From August 4th 2018 for 5 evenings Gioachino Rossini’s Il Barbiere di Siviglia is staged transforming the Roman Amphitheatre into the grand garden created by Hugo de Ana in 2007, enriched by Leda Lojodice’s fun choreography and characterized by the giant, evocative roses.
It’s almost dawn. In a square in Seville, a young nobleman, Count Almaviva, organizes a serenade for a girl met some time before at the Prado in Madrid, but whose name he does not know. In fact, the elderly man who accompanied her to the museum – probably her father – had prevented any contact. However, the girl doesn’t come to the window and, after the musicians leave, the Count, discouraged, can only give vent to his feelings on his servant Fiorello.
Somebody is heard arriving, singing to himself. Almaviva cautiously hides, but the obtruder is an old acquaintance, Figaro, a barber and jack-of-all-trades. The Count explains his problem and the “factotum” immediately offers to help him. He knows the girl well and goes to her house to work: Rosina is not in fact Doctor Bartolo’s daughter, but his ward. But that’s not all. Her guardian, jealous and wary, keeps her under lock and key because he intends marrying her to get his hands on her dowry.
Just then, the balcony opens and Rosina drops a note, which Don Bartolo unsuccessfully tries to intercept. In the note, the girl informs her admirer that she is curious: she would like to know something about him and what his intentions are. Following Figaro’s advice, Almaviva therefore sings another serenade, declaring that is name is Lindoro and that he is a penniless student. He wants her to love him in spite of his social standing. Rosina plays along with him, and the elated Count promises Figaro a generous reward for his help. The thought of the money stimulates the barber’s imagination, and he suggests Almaviva disguises himself as a soldier. A regiment is arriving in Seville: with a false billeting permit, the Count will be able to request accommodation at Don Bartolo’s house and finally talk to the girl.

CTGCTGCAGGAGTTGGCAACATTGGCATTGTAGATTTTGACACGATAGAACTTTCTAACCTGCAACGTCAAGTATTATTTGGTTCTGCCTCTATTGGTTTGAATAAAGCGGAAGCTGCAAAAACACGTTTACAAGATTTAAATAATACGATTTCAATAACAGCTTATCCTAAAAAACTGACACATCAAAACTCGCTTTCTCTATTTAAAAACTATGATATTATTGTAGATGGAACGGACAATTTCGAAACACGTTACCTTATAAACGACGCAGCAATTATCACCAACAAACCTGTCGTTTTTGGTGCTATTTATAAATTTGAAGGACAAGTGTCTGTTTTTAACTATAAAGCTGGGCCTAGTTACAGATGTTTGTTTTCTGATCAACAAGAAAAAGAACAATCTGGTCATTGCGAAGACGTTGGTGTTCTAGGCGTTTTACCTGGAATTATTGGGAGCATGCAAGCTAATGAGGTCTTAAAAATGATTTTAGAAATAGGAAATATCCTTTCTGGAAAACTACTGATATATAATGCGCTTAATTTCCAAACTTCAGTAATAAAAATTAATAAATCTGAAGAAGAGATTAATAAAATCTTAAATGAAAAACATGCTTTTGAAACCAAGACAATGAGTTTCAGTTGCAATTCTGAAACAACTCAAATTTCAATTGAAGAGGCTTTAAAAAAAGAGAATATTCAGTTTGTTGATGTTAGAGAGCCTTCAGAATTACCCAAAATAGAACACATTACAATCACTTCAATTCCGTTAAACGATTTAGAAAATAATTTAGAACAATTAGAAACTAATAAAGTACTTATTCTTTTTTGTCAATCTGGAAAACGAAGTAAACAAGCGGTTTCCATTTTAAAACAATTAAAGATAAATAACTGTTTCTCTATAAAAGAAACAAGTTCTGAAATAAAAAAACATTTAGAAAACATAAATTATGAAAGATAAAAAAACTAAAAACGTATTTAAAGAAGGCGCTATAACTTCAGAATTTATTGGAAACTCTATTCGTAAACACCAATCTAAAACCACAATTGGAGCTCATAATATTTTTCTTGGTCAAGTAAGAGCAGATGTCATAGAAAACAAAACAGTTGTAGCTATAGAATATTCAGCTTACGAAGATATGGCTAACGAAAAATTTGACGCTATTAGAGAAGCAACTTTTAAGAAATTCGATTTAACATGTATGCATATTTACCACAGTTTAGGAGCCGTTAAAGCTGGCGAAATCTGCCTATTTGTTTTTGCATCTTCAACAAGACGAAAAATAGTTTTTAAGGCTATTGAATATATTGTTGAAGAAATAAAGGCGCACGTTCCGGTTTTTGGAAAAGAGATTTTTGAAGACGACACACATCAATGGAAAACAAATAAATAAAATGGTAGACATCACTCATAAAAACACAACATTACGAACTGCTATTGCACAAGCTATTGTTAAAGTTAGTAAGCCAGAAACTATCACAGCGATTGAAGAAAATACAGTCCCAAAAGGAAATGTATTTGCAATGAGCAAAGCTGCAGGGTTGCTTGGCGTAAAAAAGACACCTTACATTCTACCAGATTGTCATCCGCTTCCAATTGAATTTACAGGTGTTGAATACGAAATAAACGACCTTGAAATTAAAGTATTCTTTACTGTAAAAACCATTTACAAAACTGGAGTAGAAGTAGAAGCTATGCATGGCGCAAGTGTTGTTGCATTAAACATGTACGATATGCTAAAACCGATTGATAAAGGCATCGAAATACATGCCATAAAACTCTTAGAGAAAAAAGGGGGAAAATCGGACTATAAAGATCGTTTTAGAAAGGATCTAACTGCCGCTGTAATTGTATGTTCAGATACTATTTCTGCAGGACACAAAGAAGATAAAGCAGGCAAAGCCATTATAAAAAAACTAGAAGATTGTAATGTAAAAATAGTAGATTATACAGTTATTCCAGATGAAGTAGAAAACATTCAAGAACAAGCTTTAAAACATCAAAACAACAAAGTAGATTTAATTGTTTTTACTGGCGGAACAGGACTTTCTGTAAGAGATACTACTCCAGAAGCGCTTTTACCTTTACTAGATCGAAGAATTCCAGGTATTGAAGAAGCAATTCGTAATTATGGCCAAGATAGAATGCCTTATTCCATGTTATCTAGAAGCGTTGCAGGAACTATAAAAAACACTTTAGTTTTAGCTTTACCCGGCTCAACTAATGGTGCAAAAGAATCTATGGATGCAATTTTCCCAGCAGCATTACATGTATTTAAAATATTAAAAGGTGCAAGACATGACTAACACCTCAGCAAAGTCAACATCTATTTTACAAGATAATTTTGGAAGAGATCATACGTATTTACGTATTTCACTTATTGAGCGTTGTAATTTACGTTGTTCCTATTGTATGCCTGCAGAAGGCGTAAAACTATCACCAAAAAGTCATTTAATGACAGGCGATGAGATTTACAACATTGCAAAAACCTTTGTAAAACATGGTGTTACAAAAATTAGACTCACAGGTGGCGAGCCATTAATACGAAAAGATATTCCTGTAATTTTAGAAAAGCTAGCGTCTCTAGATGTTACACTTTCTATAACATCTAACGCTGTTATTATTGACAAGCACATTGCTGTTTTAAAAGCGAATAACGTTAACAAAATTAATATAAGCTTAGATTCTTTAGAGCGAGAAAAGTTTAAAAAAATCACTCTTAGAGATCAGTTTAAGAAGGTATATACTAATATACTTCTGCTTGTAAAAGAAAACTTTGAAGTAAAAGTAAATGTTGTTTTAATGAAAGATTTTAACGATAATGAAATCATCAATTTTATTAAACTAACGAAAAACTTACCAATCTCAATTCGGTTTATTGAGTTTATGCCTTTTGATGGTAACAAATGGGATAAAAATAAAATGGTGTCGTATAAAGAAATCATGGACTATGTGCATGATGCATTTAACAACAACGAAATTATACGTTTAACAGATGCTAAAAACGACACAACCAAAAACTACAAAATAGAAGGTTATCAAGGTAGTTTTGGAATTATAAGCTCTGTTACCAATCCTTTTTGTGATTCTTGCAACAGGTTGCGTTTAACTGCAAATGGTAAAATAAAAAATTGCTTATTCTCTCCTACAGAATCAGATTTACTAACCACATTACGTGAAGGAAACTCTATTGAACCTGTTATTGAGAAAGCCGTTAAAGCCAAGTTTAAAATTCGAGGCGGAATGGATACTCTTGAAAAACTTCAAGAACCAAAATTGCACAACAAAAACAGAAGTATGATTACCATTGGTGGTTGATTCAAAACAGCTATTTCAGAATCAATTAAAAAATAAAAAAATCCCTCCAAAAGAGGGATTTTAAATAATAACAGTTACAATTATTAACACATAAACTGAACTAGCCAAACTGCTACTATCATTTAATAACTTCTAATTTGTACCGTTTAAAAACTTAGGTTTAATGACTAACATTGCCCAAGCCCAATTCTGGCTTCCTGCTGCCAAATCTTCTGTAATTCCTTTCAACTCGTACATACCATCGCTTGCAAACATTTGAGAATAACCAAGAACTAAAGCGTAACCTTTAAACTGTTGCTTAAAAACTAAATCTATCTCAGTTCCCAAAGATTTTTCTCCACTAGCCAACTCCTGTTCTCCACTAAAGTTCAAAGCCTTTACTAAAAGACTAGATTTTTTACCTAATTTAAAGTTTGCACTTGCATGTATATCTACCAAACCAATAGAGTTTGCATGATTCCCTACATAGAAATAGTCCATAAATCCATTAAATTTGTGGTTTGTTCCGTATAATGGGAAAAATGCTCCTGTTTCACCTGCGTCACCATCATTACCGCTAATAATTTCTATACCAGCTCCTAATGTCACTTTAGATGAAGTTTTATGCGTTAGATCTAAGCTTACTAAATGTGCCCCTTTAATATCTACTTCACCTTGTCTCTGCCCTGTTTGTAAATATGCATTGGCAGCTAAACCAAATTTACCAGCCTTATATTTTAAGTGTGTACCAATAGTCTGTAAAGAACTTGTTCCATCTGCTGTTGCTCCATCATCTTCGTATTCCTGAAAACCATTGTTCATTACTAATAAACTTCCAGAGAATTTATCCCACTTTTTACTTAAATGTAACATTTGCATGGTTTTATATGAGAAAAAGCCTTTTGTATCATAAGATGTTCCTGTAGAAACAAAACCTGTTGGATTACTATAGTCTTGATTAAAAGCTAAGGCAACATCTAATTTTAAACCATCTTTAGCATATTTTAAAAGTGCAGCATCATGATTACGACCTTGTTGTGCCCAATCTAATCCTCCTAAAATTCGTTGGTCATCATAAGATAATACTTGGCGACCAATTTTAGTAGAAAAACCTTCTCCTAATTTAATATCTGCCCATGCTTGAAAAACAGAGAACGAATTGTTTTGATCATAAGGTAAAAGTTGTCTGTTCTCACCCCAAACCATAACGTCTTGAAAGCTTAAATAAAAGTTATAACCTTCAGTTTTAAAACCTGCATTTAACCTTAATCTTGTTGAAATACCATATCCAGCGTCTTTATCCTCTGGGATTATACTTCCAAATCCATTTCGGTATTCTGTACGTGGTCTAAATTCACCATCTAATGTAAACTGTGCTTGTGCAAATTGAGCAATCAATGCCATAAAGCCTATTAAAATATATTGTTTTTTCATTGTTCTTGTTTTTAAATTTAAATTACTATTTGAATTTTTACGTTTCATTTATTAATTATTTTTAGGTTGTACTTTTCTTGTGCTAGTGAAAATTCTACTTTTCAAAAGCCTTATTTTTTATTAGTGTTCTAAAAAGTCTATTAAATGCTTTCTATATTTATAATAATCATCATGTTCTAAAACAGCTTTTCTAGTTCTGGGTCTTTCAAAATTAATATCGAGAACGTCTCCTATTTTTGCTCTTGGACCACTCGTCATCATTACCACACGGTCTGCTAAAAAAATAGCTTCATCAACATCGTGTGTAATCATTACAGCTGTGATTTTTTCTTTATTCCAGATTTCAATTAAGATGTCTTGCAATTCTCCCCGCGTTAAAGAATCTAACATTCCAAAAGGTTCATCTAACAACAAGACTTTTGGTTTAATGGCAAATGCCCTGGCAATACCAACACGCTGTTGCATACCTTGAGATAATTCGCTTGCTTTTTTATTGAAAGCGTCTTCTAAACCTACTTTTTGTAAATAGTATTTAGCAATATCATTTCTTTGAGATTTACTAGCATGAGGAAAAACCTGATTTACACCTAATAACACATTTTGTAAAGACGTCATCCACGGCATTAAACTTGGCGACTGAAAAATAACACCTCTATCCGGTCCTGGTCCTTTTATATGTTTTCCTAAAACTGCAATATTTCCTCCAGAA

Don Bartolo’s house. Rosina, wily and resourceful, has decided to assert herself: she has written a letter to her young suitor and intends having it delivered by Figaro. The barber arrives shortly after, but is immediately compelled to hide. In fact, Don Bartolo and Don Basilio, Rosina’s singing teacher, enter. The guardian, having sensed the existence of a suitor, wants to speed up the marriage procedure. Basilio, a hypocritical shady operator and swindler, has discovered that Almaviva, Rosina’s suitor, has arrived in town, and suggests Don Bartolo that slander would be the best way to put him out of the running.
The pair leave to prepare the marriage contract, but Figaro has overheard everything. He tells Rosina of the plot and, after having confirmed that Lindoro, whom he passes off as his cousin, is in love with her, tells her that the young man will try to enter the house. He therefore suggests she gives her suitor a small sign of encouragement. No sooner said than done: Rosina gives the barber the letter she had already prepared.
Figaro leaves and Don Bartolo enters. Nothing slips the suspicious old man: he notices that Rosina has used pen and paper and reprimands her. But then someone knocks at the door: the Count enters, disguised as a soldier and pretending to be drunk. Don Bartolo attempts unsuccessfully to send him away. When Rosina arrives, Almaviva reveals his identity and tries to pass her a note, but the tutor notices and, just in time, the girl manages to replace it with the laundry list. At the climax of the confusion, someone else knocks at the door: the guards. The Count secretly reveals his true identity to the officer who orders his arrest and, to everybody’s astonishment, is released. Nobody understands what is happening.